add to favorites email to friend print save as pdf

Related Stories

'Healthy' patients at high risk of cardiac death identified

Feb 14, 2011

(PhysOrg.com) -- The way the heart responds to an early beat is predictive of cardiac death, especially for people with no conventional markers of cardiovascular disease, according to new research from Washington University ...

Resting heart rate can predict heart attacks in women

Feb 04, 2009

A simple measurement of resting pulse predicts coronary events in women independently of physical activity and common risk factors, such as smoking and alcohol consumption, finds a study published on bmj.com today.

Heart beat may provide clues to kidney health

Jul 08, 2010

Individuals with a high resting heart rate and a low beat-to-beat heart rate variability have an increased risk of developing kidney disease, according to a study appearing in an upcoming issue of the Journal of the American So ...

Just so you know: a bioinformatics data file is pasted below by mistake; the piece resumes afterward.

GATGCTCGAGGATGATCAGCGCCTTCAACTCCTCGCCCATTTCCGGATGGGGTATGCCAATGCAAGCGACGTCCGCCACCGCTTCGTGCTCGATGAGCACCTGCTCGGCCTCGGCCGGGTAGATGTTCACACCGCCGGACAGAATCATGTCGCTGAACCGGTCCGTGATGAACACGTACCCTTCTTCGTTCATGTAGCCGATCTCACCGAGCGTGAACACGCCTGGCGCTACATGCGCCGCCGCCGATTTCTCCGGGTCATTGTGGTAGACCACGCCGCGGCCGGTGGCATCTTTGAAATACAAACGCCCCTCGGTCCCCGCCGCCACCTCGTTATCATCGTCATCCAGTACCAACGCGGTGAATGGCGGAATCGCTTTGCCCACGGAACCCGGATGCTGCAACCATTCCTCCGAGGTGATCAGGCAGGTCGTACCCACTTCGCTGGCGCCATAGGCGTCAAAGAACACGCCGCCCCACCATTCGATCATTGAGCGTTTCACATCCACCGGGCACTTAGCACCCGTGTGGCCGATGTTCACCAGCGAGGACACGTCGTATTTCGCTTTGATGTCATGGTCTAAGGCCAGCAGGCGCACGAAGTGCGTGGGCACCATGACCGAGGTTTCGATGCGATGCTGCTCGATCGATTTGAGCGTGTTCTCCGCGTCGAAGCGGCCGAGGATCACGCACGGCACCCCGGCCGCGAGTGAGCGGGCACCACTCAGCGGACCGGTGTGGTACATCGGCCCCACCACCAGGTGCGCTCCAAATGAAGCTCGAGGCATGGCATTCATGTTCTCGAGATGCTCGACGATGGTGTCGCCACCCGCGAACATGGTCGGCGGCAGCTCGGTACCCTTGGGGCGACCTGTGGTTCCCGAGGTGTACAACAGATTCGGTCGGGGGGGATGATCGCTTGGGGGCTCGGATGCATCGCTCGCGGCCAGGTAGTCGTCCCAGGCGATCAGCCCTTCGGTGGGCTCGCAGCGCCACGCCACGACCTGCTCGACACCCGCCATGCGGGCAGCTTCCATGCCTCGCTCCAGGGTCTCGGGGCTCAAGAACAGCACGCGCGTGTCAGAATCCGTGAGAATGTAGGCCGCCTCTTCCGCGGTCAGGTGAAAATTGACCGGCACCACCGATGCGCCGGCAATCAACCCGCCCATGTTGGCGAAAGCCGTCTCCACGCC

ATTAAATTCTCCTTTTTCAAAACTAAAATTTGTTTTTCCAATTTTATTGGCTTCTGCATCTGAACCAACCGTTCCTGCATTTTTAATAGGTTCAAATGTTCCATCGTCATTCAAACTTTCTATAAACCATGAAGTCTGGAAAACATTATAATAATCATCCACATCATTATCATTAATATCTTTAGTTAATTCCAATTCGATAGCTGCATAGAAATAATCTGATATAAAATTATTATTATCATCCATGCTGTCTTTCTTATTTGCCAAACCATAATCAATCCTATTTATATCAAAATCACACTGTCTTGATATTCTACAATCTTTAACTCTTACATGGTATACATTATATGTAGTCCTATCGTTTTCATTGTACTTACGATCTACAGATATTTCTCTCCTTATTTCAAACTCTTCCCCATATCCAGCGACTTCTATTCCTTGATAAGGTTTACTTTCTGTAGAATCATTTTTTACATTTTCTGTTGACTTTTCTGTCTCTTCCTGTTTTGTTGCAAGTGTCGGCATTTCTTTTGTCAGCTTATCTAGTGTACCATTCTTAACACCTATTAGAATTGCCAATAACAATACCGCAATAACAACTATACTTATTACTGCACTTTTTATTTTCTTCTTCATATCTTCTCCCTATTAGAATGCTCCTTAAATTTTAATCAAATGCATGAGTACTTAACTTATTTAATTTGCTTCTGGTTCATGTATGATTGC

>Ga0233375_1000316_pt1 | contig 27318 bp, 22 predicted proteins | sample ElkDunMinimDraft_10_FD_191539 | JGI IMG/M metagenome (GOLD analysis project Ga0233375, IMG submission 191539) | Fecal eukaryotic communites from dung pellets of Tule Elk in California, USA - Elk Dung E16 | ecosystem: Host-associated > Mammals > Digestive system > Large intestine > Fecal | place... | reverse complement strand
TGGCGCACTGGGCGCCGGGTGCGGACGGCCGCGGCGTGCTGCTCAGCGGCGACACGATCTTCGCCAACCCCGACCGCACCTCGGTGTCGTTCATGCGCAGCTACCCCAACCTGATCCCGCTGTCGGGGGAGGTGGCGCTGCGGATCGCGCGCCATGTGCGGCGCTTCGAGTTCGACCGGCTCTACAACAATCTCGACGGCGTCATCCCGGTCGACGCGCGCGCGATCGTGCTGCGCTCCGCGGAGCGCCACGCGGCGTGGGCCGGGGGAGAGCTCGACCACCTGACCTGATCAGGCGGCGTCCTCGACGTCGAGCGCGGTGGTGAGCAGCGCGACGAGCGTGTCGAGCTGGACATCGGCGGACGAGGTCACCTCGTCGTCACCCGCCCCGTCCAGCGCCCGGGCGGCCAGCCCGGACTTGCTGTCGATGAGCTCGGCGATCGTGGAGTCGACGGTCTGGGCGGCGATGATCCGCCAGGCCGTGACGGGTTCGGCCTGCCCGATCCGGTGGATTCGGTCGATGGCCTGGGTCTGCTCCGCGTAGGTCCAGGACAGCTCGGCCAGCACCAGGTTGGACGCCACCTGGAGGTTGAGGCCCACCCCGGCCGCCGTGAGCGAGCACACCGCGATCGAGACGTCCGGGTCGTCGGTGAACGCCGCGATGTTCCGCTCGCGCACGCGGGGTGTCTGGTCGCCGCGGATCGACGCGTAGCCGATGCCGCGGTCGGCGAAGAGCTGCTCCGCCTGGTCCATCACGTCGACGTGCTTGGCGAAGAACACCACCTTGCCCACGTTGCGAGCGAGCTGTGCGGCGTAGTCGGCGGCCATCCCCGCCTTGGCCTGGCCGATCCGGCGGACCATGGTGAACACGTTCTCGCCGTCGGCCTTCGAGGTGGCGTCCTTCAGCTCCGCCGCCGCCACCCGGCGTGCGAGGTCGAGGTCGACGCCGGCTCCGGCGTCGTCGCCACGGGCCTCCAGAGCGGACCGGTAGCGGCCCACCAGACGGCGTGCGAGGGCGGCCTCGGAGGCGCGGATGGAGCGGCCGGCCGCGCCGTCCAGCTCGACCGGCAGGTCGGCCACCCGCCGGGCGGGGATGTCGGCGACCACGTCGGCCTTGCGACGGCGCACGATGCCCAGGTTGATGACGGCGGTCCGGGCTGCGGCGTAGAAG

Recommended for you

Suddenly health insurance is not for sale

Apr 18, 2014

(HealthDay)— Darlene Tucker, an independent insurance broker in Scotts Hill, Tenn., says health insurers in her area aren't selling policies year-round anymore.

Study: Half of jailed NYC youths have brain injury (Update)

Apr 18, 2014

About half of all 16- to 18-year-olds coming into New York City's jails say they had a traumatic brain injury before being incarcerated, most caused by assaults, according to a new study that's the latest in a growing body ...

Autonomy and relationships among 'good life' goals

Apr 18, 2014